Calf-feds were more efficient in the feedlot, with lower daily intake and less feed per gain, but with 168 days on feed versus 90 for the yearlings, they consumed more total feed. Cost of gain in the feedlot was higher for the less-efficient yearlings. Finished to similar fat endpoints, the yearlings went to slaughter about 80 pounds heavier than the calf feds. Yearlings graded 65 percent choice versus 58 percent for calf feds, and just 3.3 percent of yearlings had yield grades of 4 or higher, compared with almost 12 percent for calf-feds. More than 11 percent of yearlings however, were subject to overweight discounts at the packer.

As for profitability through the feeding phase, over 10 years of trials, the calf-fed and yearling programs, on average, came out almost exactly equal at between $21 and $21.50 per head. The yearling program was, however, more variable with a maximum profit of $356 per head compared with $206 for calf fed, and a maximum loss of $171 per head compared with $152 for the calf fed program.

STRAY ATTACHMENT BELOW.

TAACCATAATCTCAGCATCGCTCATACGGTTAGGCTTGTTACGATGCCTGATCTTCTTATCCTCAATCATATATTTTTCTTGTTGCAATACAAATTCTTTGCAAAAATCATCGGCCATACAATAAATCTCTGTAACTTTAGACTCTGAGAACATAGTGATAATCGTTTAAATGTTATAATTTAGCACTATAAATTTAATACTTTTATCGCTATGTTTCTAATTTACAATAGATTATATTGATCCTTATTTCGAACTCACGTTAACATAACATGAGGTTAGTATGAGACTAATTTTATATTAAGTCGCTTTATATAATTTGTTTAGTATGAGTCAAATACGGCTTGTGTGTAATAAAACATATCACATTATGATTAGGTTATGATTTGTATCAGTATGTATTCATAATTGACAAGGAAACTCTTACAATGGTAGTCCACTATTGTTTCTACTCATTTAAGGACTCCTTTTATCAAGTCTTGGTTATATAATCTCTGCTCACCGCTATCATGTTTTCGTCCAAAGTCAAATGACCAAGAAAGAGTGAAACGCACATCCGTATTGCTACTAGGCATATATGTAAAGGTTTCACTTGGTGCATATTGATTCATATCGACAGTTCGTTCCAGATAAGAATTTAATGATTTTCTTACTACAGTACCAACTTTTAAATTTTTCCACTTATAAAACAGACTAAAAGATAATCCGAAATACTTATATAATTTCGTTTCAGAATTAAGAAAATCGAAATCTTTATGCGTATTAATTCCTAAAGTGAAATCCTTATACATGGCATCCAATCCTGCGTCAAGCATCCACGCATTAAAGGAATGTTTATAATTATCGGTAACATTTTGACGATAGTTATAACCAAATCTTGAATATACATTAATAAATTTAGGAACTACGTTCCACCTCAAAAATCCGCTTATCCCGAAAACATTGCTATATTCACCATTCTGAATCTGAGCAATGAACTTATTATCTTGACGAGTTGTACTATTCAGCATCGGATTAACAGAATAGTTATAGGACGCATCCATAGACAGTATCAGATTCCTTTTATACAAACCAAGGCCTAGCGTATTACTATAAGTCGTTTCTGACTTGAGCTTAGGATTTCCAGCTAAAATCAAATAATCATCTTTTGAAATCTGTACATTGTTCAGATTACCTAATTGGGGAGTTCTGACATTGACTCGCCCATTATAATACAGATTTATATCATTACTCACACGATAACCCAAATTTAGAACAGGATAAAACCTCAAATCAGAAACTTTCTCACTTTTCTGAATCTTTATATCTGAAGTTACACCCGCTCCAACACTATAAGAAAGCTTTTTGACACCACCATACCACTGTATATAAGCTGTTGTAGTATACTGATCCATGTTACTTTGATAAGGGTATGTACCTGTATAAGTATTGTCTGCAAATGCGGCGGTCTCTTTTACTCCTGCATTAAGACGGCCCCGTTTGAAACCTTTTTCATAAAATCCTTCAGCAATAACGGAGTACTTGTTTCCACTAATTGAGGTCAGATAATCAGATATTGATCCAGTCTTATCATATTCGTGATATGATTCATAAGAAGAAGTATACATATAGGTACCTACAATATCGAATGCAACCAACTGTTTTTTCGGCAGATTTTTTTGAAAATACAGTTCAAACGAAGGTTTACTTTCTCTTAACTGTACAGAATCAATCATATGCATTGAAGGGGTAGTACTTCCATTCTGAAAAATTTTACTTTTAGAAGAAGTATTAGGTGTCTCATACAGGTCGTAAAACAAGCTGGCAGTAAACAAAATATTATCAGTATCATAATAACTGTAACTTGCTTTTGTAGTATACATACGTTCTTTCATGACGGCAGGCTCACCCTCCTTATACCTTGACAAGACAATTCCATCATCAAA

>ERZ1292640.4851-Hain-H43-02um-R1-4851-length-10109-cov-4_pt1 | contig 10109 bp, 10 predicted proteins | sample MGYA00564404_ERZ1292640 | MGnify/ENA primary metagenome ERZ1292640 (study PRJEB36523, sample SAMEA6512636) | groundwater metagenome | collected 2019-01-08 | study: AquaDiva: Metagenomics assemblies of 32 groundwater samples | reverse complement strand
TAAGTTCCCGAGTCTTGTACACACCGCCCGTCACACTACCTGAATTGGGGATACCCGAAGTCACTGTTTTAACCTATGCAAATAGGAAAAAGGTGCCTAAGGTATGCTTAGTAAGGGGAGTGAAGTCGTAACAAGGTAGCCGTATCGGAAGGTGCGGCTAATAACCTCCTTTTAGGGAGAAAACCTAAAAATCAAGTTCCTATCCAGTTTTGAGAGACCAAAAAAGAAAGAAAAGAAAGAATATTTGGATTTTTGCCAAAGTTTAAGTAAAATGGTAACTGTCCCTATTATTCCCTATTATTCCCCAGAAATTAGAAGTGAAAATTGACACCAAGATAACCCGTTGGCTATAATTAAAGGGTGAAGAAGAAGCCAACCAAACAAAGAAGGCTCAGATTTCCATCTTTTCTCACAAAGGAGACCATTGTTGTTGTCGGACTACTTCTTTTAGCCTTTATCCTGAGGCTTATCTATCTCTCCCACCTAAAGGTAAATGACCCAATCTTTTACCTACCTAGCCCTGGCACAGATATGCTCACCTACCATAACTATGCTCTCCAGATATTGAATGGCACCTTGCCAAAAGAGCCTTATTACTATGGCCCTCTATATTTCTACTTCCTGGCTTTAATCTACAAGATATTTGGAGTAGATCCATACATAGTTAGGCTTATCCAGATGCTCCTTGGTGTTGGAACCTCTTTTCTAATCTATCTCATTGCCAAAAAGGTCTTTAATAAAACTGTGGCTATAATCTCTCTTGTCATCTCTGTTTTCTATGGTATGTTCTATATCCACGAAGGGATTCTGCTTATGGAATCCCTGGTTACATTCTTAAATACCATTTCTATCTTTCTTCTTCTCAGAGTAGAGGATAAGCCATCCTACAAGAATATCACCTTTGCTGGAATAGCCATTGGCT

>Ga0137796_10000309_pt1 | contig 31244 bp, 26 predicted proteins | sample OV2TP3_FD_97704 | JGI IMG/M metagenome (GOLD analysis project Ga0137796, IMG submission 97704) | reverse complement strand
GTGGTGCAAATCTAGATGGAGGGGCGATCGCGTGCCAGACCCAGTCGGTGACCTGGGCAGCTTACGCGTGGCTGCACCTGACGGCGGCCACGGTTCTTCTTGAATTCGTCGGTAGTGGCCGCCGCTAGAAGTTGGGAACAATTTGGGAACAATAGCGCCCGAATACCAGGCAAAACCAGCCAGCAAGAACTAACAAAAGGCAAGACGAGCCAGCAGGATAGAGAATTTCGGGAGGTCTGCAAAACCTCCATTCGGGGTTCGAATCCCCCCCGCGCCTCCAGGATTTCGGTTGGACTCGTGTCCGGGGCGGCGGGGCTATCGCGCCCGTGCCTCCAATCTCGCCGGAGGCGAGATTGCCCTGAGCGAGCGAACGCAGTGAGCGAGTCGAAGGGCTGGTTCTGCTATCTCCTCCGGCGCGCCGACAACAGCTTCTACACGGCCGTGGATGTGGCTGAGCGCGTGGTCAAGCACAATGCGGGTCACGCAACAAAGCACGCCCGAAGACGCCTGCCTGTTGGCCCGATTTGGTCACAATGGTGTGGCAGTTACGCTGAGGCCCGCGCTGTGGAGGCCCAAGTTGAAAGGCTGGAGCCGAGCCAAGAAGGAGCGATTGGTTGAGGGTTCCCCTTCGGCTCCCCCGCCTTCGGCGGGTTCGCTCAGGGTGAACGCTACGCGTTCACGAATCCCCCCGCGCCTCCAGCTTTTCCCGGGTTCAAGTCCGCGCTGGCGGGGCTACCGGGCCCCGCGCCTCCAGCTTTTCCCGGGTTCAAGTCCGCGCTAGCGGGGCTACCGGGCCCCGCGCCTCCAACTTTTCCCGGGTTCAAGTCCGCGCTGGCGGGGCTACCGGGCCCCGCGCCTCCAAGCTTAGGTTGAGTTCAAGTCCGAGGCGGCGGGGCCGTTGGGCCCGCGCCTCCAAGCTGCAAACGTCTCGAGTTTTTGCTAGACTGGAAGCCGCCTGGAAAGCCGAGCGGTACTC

That variability, Klopfenstein says, means more risk, and producers engaging in any retained ownership program need to understand their production costs and have some idea of the performance potential of their cattle.


Letting the cattle harvest as much of their nutrition as possible is the best way to keep input costs down, Klopfenstein says. In Nebraska and surrounding states, availability of crop residue for grazing and by-product feeds for supplements open up backgrounding possibilities for ranchers. Ranchers who are close enough to the source to use the wet products – wet distillers’ grains or wet corn gluten feed – are at a particular advantage in terms of cost on a dry-matter basis.